shiso as you would parsley, basil or mint—snip and add to salads, rice,
noodles, even pizza. The aromatic, jagged leaves also make for
eye-catching garnishes on serving trays.
A member of the mint
family, this jagged-edged herb
papery-thin leaves and a bright, distinctive aroma. It's flavor is
strong and complex, and maybe best described as a blend of mint and
hints of a citrus, cilantro
Though traditionally used as a garnish for sushi
and tempura dishes,
shiso is no longer exclusive to Japanese-style cooking. The age-old
herb is appearing in more modern and global interpretations,
particularly in the fusion-style menus of California cuisine. Today,
versatile shiso is used to flavor everything from tofu
, bubble tea
to salads, ravioli
Shiso is also known as perilla, beefsteak
plant and orba.
Shiso comes in two varieties: aojiso (green perilla)
and akajiso (purple-red perilla)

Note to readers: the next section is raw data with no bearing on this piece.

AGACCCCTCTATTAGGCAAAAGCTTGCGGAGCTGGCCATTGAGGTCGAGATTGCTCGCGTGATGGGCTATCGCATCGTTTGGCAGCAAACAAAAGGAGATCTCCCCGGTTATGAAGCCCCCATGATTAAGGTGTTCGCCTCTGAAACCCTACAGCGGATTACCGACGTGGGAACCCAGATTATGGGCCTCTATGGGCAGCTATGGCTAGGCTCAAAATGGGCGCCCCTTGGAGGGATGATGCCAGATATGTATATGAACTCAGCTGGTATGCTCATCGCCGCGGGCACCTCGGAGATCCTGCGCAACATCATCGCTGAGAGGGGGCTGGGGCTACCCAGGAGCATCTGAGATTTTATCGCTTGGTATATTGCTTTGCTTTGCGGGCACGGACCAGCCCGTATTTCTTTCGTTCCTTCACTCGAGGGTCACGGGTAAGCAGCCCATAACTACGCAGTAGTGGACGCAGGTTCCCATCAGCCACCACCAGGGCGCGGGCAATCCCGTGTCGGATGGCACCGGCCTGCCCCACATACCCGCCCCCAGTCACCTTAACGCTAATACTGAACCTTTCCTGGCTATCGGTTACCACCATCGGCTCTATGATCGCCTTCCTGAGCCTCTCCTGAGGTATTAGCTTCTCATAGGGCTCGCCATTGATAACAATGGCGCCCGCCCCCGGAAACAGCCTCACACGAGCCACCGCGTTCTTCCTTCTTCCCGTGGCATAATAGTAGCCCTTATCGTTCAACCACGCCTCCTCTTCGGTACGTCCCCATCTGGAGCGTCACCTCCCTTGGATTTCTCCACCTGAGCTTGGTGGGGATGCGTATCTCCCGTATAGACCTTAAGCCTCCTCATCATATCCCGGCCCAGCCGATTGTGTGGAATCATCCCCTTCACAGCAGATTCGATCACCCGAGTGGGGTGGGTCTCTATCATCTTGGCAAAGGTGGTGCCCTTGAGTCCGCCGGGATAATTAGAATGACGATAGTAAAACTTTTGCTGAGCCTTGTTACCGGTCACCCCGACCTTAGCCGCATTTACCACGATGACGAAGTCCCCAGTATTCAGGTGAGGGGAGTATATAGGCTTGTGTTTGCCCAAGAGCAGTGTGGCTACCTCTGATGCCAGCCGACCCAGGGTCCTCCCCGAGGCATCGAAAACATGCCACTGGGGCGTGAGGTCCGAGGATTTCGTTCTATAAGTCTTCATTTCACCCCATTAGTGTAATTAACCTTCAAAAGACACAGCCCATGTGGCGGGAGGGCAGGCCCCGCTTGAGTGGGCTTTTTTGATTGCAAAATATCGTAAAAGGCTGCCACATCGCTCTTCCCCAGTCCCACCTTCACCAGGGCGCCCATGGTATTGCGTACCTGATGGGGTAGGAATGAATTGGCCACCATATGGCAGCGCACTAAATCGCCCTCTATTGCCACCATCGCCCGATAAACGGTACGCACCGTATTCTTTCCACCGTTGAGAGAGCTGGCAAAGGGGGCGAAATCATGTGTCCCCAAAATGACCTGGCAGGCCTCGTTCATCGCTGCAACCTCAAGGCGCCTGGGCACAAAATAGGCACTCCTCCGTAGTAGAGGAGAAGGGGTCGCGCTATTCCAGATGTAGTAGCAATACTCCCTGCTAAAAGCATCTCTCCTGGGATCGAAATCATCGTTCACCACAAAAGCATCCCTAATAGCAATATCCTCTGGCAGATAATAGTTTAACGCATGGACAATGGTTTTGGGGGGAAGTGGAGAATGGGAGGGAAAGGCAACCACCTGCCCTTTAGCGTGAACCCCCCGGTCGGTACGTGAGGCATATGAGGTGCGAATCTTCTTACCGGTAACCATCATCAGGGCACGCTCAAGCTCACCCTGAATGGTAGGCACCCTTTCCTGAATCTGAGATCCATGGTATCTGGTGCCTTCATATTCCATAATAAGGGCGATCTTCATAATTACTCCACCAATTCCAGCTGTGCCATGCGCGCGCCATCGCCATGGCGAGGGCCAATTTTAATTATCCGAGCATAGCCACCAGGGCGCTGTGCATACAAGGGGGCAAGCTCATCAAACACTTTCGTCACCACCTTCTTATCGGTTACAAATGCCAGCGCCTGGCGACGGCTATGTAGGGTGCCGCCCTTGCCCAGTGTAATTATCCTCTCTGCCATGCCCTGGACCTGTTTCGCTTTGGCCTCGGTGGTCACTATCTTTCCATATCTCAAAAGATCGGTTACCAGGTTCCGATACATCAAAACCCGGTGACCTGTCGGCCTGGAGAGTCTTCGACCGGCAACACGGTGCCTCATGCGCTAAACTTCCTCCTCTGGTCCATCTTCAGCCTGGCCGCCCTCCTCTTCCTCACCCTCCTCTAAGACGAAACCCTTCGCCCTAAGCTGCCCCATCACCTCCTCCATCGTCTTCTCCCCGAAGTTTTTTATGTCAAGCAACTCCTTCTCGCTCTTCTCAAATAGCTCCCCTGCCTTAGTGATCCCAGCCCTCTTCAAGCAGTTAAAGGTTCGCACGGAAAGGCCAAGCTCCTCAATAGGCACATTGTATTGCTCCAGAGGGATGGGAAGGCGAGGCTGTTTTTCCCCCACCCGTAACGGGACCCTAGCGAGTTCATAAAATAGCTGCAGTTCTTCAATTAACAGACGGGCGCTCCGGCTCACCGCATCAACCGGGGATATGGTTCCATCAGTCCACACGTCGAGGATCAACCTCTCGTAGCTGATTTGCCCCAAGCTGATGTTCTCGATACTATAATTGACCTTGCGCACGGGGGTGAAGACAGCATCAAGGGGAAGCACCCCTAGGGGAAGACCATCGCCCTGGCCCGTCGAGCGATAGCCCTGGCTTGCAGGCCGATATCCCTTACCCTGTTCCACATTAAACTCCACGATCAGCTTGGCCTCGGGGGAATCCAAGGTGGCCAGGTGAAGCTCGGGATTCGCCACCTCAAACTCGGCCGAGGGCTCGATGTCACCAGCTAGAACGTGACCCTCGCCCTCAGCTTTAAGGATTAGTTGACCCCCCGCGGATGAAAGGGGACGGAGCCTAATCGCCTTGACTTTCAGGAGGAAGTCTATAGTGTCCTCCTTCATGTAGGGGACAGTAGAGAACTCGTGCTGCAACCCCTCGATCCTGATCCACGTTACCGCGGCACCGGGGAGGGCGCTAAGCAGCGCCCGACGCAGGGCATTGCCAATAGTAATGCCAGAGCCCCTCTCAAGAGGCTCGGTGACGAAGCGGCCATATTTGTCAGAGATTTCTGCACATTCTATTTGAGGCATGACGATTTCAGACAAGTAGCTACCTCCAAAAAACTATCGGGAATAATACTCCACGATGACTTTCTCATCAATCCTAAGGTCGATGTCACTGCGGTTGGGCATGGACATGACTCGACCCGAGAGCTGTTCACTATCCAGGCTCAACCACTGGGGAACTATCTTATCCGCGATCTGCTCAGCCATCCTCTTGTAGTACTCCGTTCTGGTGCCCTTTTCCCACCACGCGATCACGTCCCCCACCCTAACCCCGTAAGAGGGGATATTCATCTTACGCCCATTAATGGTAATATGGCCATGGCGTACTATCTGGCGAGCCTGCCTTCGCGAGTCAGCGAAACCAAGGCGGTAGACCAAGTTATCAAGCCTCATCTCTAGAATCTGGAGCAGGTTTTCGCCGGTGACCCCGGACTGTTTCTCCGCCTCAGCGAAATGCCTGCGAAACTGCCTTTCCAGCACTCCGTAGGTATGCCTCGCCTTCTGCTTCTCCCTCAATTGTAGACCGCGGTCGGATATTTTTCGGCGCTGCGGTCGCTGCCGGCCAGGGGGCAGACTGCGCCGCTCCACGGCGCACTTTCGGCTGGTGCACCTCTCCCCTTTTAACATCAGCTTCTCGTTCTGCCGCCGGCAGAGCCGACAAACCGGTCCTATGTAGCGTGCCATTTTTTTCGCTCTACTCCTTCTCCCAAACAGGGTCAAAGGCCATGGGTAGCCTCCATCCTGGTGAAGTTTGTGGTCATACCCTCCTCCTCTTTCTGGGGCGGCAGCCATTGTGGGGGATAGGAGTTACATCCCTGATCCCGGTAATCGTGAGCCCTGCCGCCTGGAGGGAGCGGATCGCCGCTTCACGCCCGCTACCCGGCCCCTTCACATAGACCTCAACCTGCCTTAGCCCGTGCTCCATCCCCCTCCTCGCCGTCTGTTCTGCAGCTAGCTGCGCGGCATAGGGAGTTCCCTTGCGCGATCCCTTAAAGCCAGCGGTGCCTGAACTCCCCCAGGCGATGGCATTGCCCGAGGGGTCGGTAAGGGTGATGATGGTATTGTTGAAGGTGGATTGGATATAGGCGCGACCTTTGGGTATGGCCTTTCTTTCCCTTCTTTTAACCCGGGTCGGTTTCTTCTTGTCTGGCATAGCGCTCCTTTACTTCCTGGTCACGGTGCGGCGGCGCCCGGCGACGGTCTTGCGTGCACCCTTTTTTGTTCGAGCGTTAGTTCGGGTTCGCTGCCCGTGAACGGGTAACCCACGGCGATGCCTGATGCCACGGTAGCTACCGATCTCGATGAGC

The green variety is more common and widely used in restaurants. The
purple-red is less aromatic, but prized as natural coloring
agent. It's often used to tint umeboshi
(dried, salted, pickled plums
and pickled ginger
Shiso is most readily available at Japanese grocery stores where it's stocked in the produce
aisle year-round. The leaves should appear fresh; not dry or wilted. They should
also have an invigorating aroma.
Rinse the leaves under cold water and shake off the excess moisture.
Fold them into a slightly dampened paper towel, place in a plastic bag
and refrigerate. Use within three days—shiso rapidly loses color, flavor
and aroma as it dries.
If you're just getting to know shiso, start by taste-testing just a
small bite. The leaves have the most pronounced flavor when uncooked,
and some people find it to be quite strong. Chances are, though, once you
experience this marvelous herb, you won't be able to get enough of it.
Here are some simple ways to add it to your recipe repertoire:
• Use shiso as you would
mint, basil or parsley
• Float in mojitos
or pitchers of lemonade
• Use to make pesto instead of basil.
• Deep fry in tempura
serve with dipping sauce.
• Cut into thin strips and add to salads (fruit, tomato, pasta, chicken), rice
and cold noodles.
• Use as a pizza topping.
Try one of our favorite shiso recipes:
Stuffed Shiitake Mushrooms
Roulades of Salmon w
View BigOven's shiso recipes